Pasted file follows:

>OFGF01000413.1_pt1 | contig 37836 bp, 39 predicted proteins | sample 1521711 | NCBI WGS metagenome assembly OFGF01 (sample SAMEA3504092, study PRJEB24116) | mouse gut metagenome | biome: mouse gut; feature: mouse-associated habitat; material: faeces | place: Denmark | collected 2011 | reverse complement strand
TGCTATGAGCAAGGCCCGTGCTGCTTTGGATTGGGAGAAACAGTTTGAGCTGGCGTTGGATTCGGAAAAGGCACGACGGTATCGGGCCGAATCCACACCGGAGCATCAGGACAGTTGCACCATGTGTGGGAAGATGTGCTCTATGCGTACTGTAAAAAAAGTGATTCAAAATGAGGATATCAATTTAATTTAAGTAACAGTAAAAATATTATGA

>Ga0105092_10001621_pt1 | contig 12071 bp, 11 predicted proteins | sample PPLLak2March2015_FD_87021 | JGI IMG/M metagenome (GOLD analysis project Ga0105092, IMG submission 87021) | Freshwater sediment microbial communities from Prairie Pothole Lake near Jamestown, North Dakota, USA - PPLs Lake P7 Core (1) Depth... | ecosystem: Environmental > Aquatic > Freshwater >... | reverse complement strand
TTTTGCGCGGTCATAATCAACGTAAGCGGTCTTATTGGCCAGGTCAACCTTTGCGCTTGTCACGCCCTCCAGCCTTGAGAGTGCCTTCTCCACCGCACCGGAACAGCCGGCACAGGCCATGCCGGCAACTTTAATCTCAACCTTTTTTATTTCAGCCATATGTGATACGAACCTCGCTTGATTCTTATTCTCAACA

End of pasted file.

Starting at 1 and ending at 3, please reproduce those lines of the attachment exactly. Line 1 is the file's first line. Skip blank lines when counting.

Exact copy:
>OFGF01000413.1_pt1 | contig 37836 bp, 39 predicted proteins | sample 1521711 | NCBI WGS metagenome assembly OFGF01 (sample SAMEA3504092, study PRJEB24116) | mouse gut metagenome | biome: mouse gut; feature: mouse-associated habitat; material: faeces | place: Denmark | collected 2011 | reverse complement strand
TGCTATGAGCAAGGCCCGTGCTGCTTTGGATTGGGAGAAACAGTTTGAGCTGGCGTTGGATTCGGAAAAGGCACGACGGTATCGGGCCGAATCCACACCGGAGCATCAGGACAGTTGCACCATGTGTGGGAAGATGTGCTCTATGCGTACTGTAAAAAAAGTGATTCAAAATGAGGATATCAATTTAATTTAAGTAACAGTAAAAATATTATGA

>Ga0105092_10001621_pt1 | contig 12071 bp, 11 predicted proteins | sample PPLLak2March2015_FD_87021 | JGI IMG/M metagenome (GOLD analysis project Ga0105092, IMG submission 87021) | Freshwater sediment microbial communities from Prairie Pothole Lake near Jamestown, North Dakota, USA - PPLs Lake P7 Core (1) Depth... | ecosystem: Environmental > Aquatic > Freshwater >... | reverse complement strand